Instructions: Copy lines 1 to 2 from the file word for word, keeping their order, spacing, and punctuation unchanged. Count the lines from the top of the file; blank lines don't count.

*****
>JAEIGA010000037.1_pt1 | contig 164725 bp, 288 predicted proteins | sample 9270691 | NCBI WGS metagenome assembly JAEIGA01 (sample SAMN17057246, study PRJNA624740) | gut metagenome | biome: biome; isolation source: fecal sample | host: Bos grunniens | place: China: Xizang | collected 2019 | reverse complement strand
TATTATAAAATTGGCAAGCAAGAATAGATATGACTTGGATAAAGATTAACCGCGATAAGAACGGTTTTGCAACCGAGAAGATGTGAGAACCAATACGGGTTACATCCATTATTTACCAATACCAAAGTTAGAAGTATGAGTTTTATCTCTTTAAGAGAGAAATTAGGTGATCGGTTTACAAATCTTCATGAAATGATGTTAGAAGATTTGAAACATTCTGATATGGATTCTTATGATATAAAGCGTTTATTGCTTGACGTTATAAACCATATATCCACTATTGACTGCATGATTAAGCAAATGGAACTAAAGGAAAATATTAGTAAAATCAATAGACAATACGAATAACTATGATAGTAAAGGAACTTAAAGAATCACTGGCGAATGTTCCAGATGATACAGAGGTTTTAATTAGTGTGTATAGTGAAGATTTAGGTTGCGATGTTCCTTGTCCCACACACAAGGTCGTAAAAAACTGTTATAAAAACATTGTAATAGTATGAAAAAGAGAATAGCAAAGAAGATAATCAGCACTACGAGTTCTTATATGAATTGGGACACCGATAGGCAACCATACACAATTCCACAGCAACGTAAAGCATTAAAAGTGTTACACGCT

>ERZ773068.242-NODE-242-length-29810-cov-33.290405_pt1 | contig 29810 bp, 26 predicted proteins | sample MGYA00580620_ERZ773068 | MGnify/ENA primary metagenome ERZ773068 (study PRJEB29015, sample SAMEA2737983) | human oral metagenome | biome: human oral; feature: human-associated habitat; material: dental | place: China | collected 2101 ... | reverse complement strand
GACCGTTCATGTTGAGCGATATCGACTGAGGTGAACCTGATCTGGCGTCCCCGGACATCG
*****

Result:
>JAEIGA010000037.1_pt1 | contig 164725 bp, 288 predicted proteins | sample 9270691 | NCBI WGS metagenome assembly JAEIGA01 (sample SAMN17057246, study PRJNA624740) | gut metagenome | biome: biome; isolation source: fecal sample | host: Bos grunniens | place: China: Xizang | collected 2019 | reverse complement strand
TATTATAAAATTGGCAAGCAAGAATAGATATGACTTGGATAAAGATTAACCGCGATAAGAACGGTTTTGCAACCGAGAAGATGTGAGAACCAATACGGGTTACATCCATTATTTACCAATACCAAAGTTAGAAGTATGAGTTTTATCTCTTTAAGAGAGAAATTAGGTGATCGGTTTACAAATCTTCATGAAATGATGTTAGAAGATTTGAAACATTCTGATATGGATTCTTATGATATAAAGCGTTTATTGCTTGACGTTATAAACCATATATCCACTATTGACTGCATGATTAAGCAAATGGAACTAAAGGAAAATATTAGTAAAATCAATAGACAATACGAATAACTATGATAGTAAAGGAACTTAAAGAATCACTGGCGAATGTTCCAGATGATACAGAGGTTTTAATTAGTGTGTATAGTGAAGATTTAGGTTGCGATGTTCCTTGTCCCACACACAAGGTCGTAAAAAACTGTTATAAAAACATTGTAATAGTATGAAAAAGAGAATAGCAAAGAAGATAATCAGCACTACGAGTTCTTATATGAATTGGGACACCGATAGGCAACCATACACAATTCCACAGCAACGTAAAGCATTAAAAGTGTTACACGCT